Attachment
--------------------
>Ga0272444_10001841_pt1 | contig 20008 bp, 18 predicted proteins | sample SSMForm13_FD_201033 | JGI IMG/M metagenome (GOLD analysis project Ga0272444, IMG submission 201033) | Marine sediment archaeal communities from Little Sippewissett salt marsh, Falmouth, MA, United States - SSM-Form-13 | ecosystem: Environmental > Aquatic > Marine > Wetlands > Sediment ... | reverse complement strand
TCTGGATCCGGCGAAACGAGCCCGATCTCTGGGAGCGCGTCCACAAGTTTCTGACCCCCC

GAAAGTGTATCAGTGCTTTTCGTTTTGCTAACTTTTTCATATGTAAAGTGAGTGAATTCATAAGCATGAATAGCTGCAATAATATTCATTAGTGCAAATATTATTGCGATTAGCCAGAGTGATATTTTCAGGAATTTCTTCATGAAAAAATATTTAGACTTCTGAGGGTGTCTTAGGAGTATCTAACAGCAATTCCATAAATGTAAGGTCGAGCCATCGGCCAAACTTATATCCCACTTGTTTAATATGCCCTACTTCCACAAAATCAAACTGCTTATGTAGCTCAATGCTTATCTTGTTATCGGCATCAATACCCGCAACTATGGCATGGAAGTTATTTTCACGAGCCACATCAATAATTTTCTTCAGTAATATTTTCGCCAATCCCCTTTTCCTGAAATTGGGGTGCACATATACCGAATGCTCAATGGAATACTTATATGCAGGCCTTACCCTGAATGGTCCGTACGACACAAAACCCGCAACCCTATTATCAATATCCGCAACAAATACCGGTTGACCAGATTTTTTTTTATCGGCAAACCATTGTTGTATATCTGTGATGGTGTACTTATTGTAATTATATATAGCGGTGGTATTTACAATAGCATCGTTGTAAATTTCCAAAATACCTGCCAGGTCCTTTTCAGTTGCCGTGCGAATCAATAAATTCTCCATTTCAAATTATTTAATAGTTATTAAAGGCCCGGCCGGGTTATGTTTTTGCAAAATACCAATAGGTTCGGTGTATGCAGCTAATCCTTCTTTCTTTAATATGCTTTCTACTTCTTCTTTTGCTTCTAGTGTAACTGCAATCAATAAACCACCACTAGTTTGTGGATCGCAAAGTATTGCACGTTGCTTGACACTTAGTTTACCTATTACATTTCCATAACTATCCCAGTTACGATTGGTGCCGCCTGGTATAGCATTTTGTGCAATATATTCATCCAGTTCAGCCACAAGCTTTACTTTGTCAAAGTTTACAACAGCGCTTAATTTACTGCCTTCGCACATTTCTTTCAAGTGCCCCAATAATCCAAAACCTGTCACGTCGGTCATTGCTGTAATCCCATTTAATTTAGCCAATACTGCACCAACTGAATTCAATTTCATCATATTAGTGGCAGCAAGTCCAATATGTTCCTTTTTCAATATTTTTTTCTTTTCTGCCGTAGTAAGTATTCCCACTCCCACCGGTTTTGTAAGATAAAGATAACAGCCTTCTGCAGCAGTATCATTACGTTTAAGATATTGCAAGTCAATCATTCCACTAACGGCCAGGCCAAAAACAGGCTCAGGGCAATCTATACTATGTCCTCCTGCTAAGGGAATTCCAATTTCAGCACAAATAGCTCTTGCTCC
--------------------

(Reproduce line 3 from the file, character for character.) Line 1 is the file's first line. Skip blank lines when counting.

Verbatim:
GAAAGTGTATCAGTGCTTTTCGTTTTGCTAACTTTTTCATATGTAAAGTGAGTGAATTCATAAGCATGAATAGCTGCAATAATATTCATTAGTGCAAATATTATTGCGATTAGCCAGAGTGATATTTTCAGGAATTTCTTCATGAAAAAATATTTAGACTTCTGAGGGTGTCTTAGGAGTATCTAACAGCAATTCCATAAATGTAAGGTCGAGCCATCGGCCAAACTTATATCCCACTTGTTTAATATGCCCTACTTCCACAAAATCAAACTGCTTATGTAGCTCAATGCTTATCTTGTTATCGGCATCAATACCCGCAACTATGGCATGGAAGTTATTTTCACGAGCCACATCAATAATTTTCTTCAGTAATATTTTCGCCAATCCCCTTTTCCTGAAATTGGGGTGCACATATACCGAATGCTCAATGGAATACTTATATGCAGGCCTTACCCTGAATGGTCCGTACGACACAAAACCCGCAACCCTATTATCAATATCCGCAACAAATACCGGTTGACCAGATTTTTTTTTATCGGCAAACCATTGTTGTATATCTGTGATGGTGTACTTATTGTAATTATATATAGCGGTGGTATTTACAATAGCATCGTTGTAAATTTCCAAAATACCTGCCAGGTCCTTTTCAGTTGCCGTGCGAATCAATAAATTCTCCATTTCAAATTATTTAATAGTTATTAAAGGCCCGGCCGGGTTATGTTTTTGCAAAATACCAATAGGTTCGGTGTATGCAGCTAATCCTTCTTTCTTTAATATGCTTTCTACTTCTTCTTTTGCTTCTAGTGTAACTGCAATCAATAAACCACCACTAGTTTGTGGATCGCAAAGTATTGCACGTTGCTTGACACTTAGTTTACCTATTACATTTCCATAACTATCCCAGTTACGATTGGTGCCGCCTGGTATAGCATTTTGTGCAATATATTCATCCAGTTCAGCCACAAGCTTTACTTTGTCAAAGTTTACAACAGCGCTTAATTTACTGCCTTCGCACATTTCTTTCAAGTGCCCCAATAATCCAAAACCTGTCACGTCGGTCATTGCTGTAATCCCATTTAATTTAGCCAATACTGCACCAACTGAATTCAATTTCATCATATTAGTGGCAGCAAGTCCAATATGTTCCTTTTTCAATATTTTTTTCTTTTCTGCCGTAGTAAGTATTCCCACTCCCACCGGTTTTGTAAGATAAAGATAACAGCCTTCTGCAGCAGTATCATTACGTTTAAGATATTGCAAGTCAATCATTCCACTAACGGCCAGGCCAAAAACAGGCTCAGGGCAATCTATACTATGTCCTCCTGCTAAGGGAATTCCAATTTCAGCACAAATAGCTCTTGCTCC